Thanks for your reply. The trailmarker tree thing is an offshoot of my research on historic settler fords, ferries and bridges. Certainly early settlers traded with Seminoles and followed their trails. This Motte map is one of the few I have encountered that shows trails from GA coming into FL. There has also been more published on the ‘Alachua Trail’ figured in the next map. But that is of less interest to me because folks using that trail were primarily headed to the St. Johns River area—a distinct migration thing from the GA and SC folks headed for ‘Middle Florida’ where the best farm land and ample water was available.

I have been trying to confine my studies and field explorations to that area—but have inevitably gotten involved with what was happening in S GA. I have made several foot and solo kayak trips to the GA/FL border, and up into GA a bit now.

Many coming south from GA crossed into Spanish FL at Warners (Beauforts, Hornes) Ferry over the Withlacoochee, then headed south to Deadman’s Bay (Steinhatchee) to boil down salt water to make several barrels full of salt to take back to GA in wagons. This is one of the several ‘Old Salt Trails’ that later immigrant settlers used. All six of the so-far discovered trailmarker trees fall right on one of the dotted trails in this map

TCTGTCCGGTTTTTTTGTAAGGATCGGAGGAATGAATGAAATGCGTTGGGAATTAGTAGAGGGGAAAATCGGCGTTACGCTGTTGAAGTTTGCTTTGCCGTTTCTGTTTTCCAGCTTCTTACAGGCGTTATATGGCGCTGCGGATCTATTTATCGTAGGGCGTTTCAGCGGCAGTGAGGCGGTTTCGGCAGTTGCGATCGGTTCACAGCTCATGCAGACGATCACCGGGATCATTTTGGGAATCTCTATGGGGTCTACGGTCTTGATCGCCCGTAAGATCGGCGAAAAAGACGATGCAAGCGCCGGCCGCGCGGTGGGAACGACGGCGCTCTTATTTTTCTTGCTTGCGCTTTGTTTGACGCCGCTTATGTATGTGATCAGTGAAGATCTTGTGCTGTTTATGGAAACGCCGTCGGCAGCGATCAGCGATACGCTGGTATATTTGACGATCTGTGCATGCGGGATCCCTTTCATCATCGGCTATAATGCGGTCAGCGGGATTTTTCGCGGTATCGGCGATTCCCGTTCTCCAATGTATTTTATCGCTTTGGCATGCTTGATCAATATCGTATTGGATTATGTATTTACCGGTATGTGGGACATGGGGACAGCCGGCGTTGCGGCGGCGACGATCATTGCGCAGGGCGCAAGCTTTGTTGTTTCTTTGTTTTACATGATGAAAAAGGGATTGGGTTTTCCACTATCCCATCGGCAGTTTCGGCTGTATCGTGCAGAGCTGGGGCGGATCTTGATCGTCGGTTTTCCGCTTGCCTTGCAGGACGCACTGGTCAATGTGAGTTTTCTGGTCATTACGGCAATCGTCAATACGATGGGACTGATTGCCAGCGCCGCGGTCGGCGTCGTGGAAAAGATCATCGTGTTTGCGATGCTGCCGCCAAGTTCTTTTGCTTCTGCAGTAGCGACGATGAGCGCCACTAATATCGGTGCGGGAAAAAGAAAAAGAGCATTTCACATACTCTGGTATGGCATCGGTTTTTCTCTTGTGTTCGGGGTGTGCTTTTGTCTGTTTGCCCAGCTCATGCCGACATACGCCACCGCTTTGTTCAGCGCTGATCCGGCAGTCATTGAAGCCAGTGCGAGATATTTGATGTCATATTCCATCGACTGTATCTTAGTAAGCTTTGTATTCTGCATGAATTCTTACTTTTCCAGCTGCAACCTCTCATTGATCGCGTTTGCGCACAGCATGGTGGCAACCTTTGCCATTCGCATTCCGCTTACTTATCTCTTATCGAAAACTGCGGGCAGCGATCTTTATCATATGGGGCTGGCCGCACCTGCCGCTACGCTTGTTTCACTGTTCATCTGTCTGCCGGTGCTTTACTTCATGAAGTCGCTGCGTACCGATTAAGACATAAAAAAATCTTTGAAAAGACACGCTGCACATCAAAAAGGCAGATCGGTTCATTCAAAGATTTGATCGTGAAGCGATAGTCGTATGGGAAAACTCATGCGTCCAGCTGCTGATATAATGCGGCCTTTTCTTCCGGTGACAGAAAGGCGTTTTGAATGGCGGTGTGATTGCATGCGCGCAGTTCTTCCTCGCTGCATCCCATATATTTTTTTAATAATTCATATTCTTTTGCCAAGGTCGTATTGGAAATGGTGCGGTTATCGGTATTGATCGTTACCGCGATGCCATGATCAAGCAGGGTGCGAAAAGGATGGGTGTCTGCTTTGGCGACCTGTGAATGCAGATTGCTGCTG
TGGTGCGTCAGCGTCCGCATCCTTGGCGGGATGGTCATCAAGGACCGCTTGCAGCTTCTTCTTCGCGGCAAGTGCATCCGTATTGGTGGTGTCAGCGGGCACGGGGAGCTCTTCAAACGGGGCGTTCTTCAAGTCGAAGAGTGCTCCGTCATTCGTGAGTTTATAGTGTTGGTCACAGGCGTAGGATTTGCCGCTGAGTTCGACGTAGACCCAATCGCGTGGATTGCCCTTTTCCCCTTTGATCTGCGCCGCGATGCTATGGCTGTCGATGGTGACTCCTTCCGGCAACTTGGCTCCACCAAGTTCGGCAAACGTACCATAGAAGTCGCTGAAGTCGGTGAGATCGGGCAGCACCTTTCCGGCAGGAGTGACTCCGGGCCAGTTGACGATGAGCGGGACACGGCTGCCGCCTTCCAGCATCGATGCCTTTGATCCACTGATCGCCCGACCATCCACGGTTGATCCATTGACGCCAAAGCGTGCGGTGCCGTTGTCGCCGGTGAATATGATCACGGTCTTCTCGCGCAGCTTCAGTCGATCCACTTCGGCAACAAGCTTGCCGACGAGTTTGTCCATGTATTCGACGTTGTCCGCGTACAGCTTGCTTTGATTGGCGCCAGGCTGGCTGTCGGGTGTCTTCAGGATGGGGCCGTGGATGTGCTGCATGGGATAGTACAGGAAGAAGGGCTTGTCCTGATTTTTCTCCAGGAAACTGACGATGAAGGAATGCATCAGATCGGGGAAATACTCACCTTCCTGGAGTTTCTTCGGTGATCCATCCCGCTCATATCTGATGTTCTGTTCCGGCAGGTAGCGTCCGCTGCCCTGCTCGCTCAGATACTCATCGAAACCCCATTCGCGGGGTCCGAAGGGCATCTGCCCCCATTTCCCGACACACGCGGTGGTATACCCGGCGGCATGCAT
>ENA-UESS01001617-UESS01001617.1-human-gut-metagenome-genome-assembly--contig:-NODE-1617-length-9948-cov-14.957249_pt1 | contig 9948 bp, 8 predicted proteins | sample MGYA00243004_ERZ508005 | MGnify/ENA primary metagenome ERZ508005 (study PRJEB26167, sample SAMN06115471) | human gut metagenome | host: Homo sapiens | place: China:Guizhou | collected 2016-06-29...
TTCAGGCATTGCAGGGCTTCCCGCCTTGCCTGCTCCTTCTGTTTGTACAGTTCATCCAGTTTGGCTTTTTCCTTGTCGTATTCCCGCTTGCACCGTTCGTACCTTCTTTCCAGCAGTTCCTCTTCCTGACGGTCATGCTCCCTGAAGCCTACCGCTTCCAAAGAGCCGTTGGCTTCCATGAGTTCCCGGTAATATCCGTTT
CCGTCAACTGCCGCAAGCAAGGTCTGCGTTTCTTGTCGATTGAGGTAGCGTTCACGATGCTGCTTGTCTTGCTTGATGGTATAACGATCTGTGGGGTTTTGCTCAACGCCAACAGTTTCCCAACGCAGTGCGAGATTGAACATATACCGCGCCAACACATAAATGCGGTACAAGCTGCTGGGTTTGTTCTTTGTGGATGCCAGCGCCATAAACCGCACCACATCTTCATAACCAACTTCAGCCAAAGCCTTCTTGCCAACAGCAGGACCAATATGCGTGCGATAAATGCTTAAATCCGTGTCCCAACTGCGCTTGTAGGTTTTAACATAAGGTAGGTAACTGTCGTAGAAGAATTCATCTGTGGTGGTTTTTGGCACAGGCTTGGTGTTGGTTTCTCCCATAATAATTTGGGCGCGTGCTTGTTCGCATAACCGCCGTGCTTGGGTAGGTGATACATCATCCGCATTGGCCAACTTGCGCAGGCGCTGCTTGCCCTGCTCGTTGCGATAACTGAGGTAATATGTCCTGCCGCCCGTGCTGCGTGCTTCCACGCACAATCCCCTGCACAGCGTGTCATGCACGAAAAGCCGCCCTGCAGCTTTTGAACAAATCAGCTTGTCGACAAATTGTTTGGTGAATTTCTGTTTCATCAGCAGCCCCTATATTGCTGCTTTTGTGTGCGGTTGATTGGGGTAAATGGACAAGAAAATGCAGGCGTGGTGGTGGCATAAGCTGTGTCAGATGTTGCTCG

[1838 Motte Seminole War trail map]
Motte’s 1838 Seminole War map showing trails with dotted lines.

Warners Ferry or Horn’s Ferry was near where the current Horn Bridge is over the Withlacoochee River just upstream of State Line Boat Ramp and the GA-FL line.

I asked Ken a few questions, including: Continue reading